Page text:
Budget: Jason Inn
The hotel’s structure may be unimpressive and the street it stands on nondescript, but the Jason Inn borders happening Thissio and Psyrri, with good access to the disctricts’ excellent restaurants and bars. It’s also handy for the ancient sites and the old central market. With standard-issue but pleasant rooms, an inviting rooftop garden restaurant and staff who get travellers, the Jason Inn is good value for money.
12 Agion Asomaton, 10553 Psyrri. +30 210 325 1106. Doubles from €72 per night.
Mid-range: New Hotel
Neatly triangulated between the stately bustle of Syntagma Square, the cobbled tourist arteries of Plaka and the shady oasis of the National Gardens, New Hotel is the ideal eyrie from which to swoop and explore the ancient heart of the city. Get a room on the fifth or sixth floor, and you’ll also be treated to balcony views of the Acropolis, the dramatic pointiness of Mount Lycabettus, the elaborately medieval ‘Russian church’ over the road and/or, depending on height and line-of-sight, the Temple of Olympian Zeus. And the restaurant on the top floor gives you a gods’-eye perspective on Athens at night you’ll struggle to find anywhere else (the food is decent, though you do pay for that panorama).
Views on the inside are’t bad either. The hotel opened in 2011 (so the ‘New’ monicker is probably good until 2020) to much design-trade fanfare, with carpentry offcuts where the wallpaper should be and diverting room interiors torn from Euclid’s ‘Geometry: Plan B’ scrapbook. The overall effect is as boutique as boutique can be – but with any hints at pretentiousness breezed away by the cheeky atmos and extremely hospitable staff. (Apart from the anarcho-humanist slogans that browbeat you from a dot-matrix display over breakfast: ‘The breakdown comes when you lose control and you want the release of bloodbath.’ Actually, just a grapefruit juice, please.)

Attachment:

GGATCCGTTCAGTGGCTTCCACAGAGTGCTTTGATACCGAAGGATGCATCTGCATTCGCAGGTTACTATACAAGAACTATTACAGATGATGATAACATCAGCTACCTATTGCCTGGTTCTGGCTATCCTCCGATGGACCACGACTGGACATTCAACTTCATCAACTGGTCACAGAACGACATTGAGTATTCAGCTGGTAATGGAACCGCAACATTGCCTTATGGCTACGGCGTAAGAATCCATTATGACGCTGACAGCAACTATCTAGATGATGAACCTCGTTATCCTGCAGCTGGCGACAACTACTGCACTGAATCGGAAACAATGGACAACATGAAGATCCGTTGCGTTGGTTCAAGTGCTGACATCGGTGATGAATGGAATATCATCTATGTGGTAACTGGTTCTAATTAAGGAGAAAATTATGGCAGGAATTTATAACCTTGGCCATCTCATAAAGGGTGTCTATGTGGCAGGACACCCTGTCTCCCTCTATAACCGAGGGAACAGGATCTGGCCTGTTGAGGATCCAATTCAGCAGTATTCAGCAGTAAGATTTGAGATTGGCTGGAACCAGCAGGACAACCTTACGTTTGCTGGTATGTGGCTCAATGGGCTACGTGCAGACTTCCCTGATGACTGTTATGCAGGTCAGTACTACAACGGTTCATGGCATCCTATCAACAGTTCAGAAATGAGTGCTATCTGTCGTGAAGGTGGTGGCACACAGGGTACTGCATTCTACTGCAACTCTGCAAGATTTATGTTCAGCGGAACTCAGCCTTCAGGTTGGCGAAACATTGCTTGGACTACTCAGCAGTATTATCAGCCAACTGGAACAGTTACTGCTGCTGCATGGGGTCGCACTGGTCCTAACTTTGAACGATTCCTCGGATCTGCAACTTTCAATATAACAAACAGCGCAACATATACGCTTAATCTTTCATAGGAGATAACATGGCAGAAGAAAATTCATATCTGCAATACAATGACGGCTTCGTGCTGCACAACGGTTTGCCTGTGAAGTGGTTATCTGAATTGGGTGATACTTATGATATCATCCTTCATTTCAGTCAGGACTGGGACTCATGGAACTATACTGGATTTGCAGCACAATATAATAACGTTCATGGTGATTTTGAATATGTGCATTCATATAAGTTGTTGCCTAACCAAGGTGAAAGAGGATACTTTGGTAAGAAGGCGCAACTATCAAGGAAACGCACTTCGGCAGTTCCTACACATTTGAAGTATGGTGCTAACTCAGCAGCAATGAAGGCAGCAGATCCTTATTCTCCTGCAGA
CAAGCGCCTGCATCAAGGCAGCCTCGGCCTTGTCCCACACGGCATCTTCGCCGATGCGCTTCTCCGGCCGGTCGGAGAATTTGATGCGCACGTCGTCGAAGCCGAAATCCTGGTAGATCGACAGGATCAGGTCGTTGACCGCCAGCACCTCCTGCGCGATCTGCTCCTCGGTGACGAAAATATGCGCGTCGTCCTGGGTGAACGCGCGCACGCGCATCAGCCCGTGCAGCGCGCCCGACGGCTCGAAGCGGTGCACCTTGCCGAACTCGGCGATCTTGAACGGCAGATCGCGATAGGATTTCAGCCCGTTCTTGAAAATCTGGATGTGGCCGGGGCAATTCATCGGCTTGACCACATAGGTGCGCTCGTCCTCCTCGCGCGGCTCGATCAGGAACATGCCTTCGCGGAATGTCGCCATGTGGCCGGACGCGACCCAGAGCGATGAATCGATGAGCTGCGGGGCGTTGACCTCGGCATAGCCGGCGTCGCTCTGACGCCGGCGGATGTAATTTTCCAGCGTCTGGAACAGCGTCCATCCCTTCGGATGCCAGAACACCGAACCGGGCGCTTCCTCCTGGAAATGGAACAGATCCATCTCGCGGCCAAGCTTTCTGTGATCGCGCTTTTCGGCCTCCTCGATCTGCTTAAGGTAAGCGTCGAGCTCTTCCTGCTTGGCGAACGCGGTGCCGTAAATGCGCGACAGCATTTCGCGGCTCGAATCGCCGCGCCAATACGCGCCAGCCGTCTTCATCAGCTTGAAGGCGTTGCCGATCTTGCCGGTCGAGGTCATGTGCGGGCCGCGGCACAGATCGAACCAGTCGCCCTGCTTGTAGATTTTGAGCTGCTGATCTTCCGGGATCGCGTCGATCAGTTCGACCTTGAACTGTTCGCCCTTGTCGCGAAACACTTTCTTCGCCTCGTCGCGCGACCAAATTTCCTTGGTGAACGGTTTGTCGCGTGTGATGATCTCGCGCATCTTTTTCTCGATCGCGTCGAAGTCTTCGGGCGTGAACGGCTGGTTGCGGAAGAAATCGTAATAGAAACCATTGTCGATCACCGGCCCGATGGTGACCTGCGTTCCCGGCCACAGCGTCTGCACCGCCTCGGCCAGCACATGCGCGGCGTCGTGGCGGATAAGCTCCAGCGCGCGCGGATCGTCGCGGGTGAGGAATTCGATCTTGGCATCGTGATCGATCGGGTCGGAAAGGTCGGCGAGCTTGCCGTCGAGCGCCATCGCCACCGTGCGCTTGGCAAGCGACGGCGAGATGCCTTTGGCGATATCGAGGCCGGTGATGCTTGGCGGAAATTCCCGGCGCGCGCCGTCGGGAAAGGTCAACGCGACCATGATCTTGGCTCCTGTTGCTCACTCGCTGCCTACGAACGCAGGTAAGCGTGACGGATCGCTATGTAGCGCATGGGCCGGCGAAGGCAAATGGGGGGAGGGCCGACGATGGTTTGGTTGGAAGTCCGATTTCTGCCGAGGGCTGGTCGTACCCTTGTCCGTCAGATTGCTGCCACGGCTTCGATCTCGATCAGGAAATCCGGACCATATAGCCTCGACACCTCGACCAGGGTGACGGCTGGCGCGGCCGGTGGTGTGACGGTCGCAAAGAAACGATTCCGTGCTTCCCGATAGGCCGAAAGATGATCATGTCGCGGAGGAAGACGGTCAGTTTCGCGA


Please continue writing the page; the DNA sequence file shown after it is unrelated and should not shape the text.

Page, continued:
16 Filellinon Street, 10557 Syntagma Square. +30 2. Doubles from €131 per night.
Quintessentially Athens: Semiramis
An institution among locals of a certain sensibility, the Semiramis exists far, far away from the Athens of the popular imagination in every sense. First, it’s at a respectable physical distance from the hoi polloi of the polis, in the well-appointed northern suburb of Kifissia, some seven miles from central Athens. The leafy neighbourhood is well worth a loiter, graced with some of the best upscale shopping and smartest food spots in Athens – while on weekend evenings it can get lively till late with young, fashionable Athenians in full-on peacock mode.
Secondly, created by American design superstar Karim Rashid, the Semiramis is pretty much the anti-Acropolis. Its brazen colour scheme of hot pink-vs-the-rest-of-the-spectrum is a glorification of all things modern and minimal – and the theme is followed all the way down to the luminous art in the rooms (which comes with its own on/off switch), unsettling glass elevator and customisable digital do-not-disturb signs.
Among the Spencer Tunick prints and perky pop-art murals, arguably the most fascinating piece in the hotel’s impressive collection of contemporary art is the pool; it’s shaped like cell-division in action and swimming in it you can’t help but feel like you’re fertilising something. Bright, camp and definitely erring on the naughty side, the Semiramis a perfect playpen for hot creatives and transnational beautiful people – well represented among the guests – and a whole lot of fun for the rest of us.